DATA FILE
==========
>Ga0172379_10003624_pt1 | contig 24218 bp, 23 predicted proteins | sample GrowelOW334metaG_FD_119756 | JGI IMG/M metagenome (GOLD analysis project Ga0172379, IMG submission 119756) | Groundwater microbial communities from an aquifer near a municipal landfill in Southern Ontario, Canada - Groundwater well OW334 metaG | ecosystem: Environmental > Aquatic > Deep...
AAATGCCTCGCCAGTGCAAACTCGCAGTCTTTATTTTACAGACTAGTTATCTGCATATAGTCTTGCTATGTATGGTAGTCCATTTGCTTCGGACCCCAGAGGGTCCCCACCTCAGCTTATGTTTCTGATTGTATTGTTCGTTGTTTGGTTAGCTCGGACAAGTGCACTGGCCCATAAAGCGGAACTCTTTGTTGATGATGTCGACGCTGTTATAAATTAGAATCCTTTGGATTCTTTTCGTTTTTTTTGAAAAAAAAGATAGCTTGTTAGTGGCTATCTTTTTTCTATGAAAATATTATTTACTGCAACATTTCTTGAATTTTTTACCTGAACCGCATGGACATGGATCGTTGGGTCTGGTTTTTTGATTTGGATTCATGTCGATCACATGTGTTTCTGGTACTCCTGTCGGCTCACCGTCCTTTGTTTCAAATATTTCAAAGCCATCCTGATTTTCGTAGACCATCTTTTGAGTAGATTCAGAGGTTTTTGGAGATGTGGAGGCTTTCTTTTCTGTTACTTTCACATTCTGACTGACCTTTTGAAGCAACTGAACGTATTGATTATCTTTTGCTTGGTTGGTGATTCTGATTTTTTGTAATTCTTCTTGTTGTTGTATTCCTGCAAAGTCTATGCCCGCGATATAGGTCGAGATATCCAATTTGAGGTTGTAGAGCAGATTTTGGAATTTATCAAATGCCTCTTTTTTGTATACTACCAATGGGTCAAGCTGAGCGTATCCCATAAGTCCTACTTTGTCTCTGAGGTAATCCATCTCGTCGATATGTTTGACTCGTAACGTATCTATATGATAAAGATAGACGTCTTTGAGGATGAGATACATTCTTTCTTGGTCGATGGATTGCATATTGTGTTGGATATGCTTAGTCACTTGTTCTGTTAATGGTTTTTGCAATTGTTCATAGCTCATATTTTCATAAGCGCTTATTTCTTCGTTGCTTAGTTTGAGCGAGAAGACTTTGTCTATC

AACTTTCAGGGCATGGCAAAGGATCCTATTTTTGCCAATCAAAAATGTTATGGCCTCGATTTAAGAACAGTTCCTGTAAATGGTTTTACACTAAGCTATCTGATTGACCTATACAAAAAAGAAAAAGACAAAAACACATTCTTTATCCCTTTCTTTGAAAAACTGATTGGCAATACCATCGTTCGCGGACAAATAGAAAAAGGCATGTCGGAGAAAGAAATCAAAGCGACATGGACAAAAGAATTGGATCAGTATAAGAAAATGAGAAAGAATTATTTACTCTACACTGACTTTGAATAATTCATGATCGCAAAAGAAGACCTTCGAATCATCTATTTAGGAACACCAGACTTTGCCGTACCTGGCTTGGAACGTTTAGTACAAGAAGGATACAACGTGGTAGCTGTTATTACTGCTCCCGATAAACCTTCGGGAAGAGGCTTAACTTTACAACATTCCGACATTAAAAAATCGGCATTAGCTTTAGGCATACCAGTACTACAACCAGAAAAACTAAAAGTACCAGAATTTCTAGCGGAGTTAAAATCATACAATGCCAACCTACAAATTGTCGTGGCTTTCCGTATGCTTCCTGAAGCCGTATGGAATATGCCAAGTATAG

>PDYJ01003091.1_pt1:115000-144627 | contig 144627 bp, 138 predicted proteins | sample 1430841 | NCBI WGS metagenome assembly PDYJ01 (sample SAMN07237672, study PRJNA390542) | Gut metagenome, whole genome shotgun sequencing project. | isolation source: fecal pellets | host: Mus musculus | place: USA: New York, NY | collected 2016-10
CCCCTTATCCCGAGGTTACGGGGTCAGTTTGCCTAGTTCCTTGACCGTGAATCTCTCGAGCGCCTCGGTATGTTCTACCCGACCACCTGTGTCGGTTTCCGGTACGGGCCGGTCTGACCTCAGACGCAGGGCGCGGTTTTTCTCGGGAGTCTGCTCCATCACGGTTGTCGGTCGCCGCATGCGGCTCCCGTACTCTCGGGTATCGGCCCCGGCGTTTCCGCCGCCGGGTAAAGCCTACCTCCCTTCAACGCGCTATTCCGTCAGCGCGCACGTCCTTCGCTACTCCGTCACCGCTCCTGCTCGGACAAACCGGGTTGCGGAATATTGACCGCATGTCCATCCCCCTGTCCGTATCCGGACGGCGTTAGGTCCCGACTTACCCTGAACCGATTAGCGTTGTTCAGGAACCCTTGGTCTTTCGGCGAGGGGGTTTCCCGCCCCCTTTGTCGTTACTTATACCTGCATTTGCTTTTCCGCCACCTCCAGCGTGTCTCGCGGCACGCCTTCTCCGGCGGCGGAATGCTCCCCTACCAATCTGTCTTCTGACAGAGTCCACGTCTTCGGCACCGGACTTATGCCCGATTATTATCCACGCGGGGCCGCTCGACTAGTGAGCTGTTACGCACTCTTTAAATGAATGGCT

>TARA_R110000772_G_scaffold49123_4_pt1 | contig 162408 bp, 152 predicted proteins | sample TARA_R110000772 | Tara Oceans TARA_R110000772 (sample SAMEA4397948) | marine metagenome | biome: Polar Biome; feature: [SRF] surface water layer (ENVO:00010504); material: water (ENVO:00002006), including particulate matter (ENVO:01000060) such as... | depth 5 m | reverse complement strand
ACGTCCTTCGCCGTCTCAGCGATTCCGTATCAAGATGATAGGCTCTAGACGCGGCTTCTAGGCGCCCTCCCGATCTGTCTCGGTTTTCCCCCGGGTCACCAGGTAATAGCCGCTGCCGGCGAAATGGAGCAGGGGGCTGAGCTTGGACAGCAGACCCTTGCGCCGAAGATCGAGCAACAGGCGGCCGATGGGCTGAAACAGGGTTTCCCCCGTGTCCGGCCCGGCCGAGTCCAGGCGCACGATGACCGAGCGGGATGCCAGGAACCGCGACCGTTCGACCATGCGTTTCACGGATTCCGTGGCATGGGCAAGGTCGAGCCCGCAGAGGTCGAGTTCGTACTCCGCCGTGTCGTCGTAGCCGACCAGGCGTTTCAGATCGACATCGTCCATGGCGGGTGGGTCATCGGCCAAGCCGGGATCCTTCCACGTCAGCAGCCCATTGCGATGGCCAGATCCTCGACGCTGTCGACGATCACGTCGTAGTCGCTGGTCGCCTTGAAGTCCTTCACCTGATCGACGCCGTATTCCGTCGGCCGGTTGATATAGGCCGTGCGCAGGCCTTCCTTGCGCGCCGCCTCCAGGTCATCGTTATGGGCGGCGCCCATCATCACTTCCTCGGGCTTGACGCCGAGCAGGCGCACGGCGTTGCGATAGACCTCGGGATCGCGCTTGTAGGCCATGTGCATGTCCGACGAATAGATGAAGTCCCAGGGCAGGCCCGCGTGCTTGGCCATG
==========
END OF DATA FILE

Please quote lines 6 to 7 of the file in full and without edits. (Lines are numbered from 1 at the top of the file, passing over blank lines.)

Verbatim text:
>TARA_R110000772_G_scaffold49123_4_pt1 | contig 162408 bp, 152 predicted proteins | sample TARA_R110000772 | Tara Oceans TARA_R110000772 (sample SAMEA4397948) | marine metagenome | biome: Polar Biome; feature: [SRF] surface water layer (ENVO:00010504); material: water (ENVO:00002006), including particulate matter (ENVO:01000060) such as... | depth 5 m | reverse complement strand
ACGTCCTTCGCCGTCTCAGCGATTCCGTATCAAGATGATAGGCTCTAGACGCGGCTTCTAGGCGCCCTCCCGATCTGTCTCGGTTTTCCCCCGGGTCACCAGGTAATAGCCGCTGCCGGCGAAATGGAGCAGGGGGCTGAGCTTGGACAGCAGACCCTTGCGCCGAAGATCGAGCAACAGGCGGCCGATGGGCTGAAACAGGGTTTCCCCCGTGTCCGGCCCGGCCGAGTCCAGGCGCACGATGACCGAGCGGGATGCCAGGAACCGCGACCGTTCGACCATGCGTTTCACGGATTCCGTGGCATGGGCAAGGTCGAGCCCGCAGAGGTCGAGTTCGTACTCCGCCGTGTCGTCGTAGCCGACCAGGCGTTTCAGATCGACATCGTCCATGGCGGGTGGGTCATCGGCCAAGCCGGGATCCTTCCACGTCAGCAGCCCATTGCGATGGCCAGATCCTCGACGCTGTCGACGATCACGTCGTAGTCGCTGGTCGCCTTGAAGTCCTTCACCTGATCGACGCCGTATTCCGTCGGCCGGTTGATATAGGCCGTGCGCAGGCCTTCCTTGCGCGCCGCCTCCAGGTCATCGTTATGGGCGGCGCCCATCATCACTTCCTCGGGCTTGACGCCGAGCAGGCGCACGGCGTTGCGATAGACCTCGGGATCGCGCTTGTAGGCCATGTGCATGTCCGACGAATAGATGAAGTCCCAGGGCAGGCCCGCGTGCTTGGCCATG